A recent survey showed Atlanta ranked in the top five of American cities in road rage, which came as no surprise to anybody who lives and has tried to drive here, as I have, for decades, without either killing or being killed, maiming or being maimed, or, in our distinctly Southern way, getting in some kind of roadside rhubarb with guns, knives, or tire tools.
No, for us, the results of this survey weren’t shocking. They were disappointing, because, over the years we’ve come to take a kind of pride in what, for lack of another better term, I’ll call “Southern Hostitality” — violence behind the wheel that is as organic to Southerners as moonshine running and NASCAR.
Atlanta really is a delightfully hellish place to drive. It’s a place where there’s no better way for a man or woman to start a conversation with a stranger than to ask: “Have you ever flipped somebody off in traffic?”
The answer is always quick, and yes, whether you’re talking to a diesel mechanic, a Baptist minister, a child psychologist or a mayoral candidate. “Last week,” the woman running for mayor will say, “when a guy cut me off on Freedom Parkway, getting in on the left lane and then swinging all the way over so he could take a right on Boulevard. I honked and he just kept going, so I flipped him off. What an asshole.”
Or: “Yeah, this morning actually,” the child psychologist will say between facial tics, “when the light turned green at North Decatur and Briarcliff and the woman was just sitting there putting on makeup or underarm deodorant or something and I honked because that light takes forever and there was a big line of traffic. She flipped me off, and I flipped her back. Bitch deserved it.”
There are plenty of factors that play into this behavior, starting with five million people living here and stitched together by a network of bumper-to-bumper expressways that are always stop and go, if they’re not backed up for miles, and jammed with people who are running late and don’t know where they’re going in the first place.
It’s along those six-lane-wide corridors every socio-economic caste and culture, ethnicity, religion, and criminal record in the city collides, often quite literally, like it does nowhere else in the city, or, for that matter, the South.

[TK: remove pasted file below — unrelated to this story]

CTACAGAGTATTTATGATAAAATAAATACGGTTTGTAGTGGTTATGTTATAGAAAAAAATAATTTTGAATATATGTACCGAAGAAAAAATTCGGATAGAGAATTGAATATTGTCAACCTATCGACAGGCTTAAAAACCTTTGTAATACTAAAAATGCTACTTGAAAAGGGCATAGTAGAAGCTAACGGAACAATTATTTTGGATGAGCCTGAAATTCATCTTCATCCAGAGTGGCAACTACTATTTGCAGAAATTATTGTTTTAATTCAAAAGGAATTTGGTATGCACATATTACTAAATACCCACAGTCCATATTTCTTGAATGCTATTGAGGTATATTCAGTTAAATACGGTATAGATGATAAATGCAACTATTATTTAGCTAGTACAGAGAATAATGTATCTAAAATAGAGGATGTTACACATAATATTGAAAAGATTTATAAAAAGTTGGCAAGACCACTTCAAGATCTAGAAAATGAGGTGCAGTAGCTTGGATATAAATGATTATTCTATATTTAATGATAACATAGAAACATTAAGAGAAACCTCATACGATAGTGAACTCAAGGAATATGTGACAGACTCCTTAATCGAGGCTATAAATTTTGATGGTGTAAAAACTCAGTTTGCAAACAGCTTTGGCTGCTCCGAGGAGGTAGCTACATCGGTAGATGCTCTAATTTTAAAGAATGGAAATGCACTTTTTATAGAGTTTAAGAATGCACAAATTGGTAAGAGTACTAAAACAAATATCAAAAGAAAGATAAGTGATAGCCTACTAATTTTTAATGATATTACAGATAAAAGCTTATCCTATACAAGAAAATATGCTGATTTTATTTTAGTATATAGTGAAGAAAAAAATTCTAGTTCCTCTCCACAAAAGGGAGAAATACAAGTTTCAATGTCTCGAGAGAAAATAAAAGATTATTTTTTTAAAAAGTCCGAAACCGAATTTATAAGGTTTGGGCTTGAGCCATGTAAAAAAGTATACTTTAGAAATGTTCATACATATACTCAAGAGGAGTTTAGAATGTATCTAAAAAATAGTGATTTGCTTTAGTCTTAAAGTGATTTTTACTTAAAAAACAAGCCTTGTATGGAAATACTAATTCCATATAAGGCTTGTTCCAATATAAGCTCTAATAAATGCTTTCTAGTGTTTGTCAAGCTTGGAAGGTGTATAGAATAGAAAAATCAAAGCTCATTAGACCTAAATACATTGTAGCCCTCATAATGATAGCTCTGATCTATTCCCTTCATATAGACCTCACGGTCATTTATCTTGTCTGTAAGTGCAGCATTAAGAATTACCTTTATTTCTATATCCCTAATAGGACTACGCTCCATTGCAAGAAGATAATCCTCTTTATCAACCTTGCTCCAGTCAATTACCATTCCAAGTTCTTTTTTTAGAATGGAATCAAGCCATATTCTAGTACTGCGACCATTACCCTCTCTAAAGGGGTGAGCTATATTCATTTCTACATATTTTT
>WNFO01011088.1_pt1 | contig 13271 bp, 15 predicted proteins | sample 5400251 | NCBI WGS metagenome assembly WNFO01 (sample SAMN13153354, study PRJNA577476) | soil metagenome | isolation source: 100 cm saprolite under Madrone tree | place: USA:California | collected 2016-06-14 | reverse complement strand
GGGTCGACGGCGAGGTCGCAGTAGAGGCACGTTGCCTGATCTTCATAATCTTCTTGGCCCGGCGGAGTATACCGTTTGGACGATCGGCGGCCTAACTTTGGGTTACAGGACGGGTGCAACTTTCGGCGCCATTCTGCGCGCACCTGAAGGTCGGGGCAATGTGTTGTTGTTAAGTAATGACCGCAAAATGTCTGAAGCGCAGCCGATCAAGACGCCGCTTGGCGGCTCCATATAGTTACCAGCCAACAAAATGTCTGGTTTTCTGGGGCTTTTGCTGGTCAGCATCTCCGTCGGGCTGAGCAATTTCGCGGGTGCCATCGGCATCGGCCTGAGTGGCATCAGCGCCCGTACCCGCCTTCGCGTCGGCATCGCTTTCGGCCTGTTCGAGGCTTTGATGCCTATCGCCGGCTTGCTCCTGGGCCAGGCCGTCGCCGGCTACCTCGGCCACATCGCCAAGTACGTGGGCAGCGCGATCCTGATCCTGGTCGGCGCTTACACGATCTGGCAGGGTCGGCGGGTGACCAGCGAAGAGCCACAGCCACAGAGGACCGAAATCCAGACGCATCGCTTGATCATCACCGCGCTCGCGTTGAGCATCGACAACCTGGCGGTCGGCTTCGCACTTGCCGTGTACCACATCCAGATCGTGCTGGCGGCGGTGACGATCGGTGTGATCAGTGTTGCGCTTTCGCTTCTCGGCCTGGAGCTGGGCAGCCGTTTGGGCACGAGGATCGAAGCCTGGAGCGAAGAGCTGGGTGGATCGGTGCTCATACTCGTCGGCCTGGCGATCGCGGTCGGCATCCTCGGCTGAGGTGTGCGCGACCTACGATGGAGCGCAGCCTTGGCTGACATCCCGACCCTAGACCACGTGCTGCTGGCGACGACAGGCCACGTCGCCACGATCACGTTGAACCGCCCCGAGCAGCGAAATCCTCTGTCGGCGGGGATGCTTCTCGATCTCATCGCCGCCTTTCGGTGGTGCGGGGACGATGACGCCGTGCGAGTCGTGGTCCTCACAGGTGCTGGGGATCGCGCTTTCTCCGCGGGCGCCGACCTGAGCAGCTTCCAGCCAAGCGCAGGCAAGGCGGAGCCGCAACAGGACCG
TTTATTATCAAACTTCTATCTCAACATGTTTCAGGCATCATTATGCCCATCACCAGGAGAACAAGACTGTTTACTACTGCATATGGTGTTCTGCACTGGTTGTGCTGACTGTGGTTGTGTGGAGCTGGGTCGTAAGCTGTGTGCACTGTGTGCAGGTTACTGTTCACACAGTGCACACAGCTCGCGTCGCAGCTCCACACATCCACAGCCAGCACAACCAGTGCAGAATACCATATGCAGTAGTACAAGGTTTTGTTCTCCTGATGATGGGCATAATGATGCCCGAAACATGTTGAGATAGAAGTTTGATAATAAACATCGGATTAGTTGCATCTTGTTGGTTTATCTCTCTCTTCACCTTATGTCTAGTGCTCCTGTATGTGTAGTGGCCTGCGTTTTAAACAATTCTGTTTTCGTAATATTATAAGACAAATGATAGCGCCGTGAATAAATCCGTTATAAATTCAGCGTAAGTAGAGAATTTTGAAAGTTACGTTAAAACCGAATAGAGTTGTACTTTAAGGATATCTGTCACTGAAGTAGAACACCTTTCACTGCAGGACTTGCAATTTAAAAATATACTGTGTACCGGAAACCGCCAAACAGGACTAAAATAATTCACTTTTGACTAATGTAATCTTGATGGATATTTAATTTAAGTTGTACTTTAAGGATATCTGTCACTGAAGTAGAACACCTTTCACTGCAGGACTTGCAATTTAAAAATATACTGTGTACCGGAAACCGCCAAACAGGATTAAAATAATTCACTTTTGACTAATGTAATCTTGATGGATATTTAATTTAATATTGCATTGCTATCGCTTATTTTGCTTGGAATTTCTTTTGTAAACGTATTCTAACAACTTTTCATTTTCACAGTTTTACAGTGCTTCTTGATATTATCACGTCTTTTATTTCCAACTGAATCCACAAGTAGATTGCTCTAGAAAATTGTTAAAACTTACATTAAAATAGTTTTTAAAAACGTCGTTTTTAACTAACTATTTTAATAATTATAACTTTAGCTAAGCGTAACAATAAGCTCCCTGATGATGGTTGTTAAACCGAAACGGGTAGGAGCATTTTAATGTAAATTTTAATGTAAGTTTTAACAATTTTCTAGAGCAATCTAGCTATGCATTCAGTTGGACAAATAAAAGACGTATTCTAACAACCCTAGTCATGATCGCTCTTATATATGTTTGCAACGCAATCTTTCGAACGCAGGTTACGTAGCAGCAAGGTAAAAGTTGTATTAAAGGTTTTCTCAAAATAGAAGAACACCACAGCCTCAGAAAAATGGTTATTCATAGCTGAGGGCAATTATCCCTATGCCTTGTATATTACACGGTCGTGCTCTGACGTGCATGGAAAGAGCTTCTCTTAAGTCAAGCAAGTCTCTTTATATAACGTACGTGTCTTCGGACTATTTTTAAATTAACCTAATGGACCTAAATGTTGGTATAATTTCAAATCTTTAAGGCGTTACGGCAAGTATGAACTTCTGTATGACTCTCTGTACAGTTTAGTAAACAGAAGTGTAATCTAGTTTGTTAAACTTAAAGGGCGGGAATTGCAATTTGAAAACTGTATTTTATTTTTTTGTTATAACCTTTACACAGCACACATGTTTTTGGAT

Nothing brings out Southern Hostitality faster than Atlanta traffic slowed to a crawl. When Atlanta Braves pitcher John Rocker went ballistic in Sports Illustrated a few years ago ranting about Atlanta drivers, and Asian women behind the wheel in particular, it wasn’t because he was insane, or racist — though he probably was both — it was because he had driven in Atlanta traffic for more than 20 seconds at a stretch.
So, if you’re planning a driving vacation to Atlanta this summer, and thousands of people are, maybe you could use a few survival tips from a guy who’s been driving in this city for 40 years and once thrust both arms out the driver’s side window and flipped dual, badass birds, at another driver while going 90 miles an hour during rush hour on I-285.
Tailgaters: If you drive in Atlanta you’re a tailgater. It’s not possible not to be a tailgater because 90 percent of the time traffic is bumper to bumper. So what we’re dealing with really is degrees of tailgating. How close is too close? I’ve always used a simple measure. If I spit out the window and it sprinkles the guy’s windshield, then he’s too close — and the game is on.
So, what do you do next? Sort of the hackneyed advice here is to tap your brakes or toss a handful of golf balls out the window so they smash the guy’s windshield and he slams into a bridge abutment and dies in a ball of flames. It’s your call.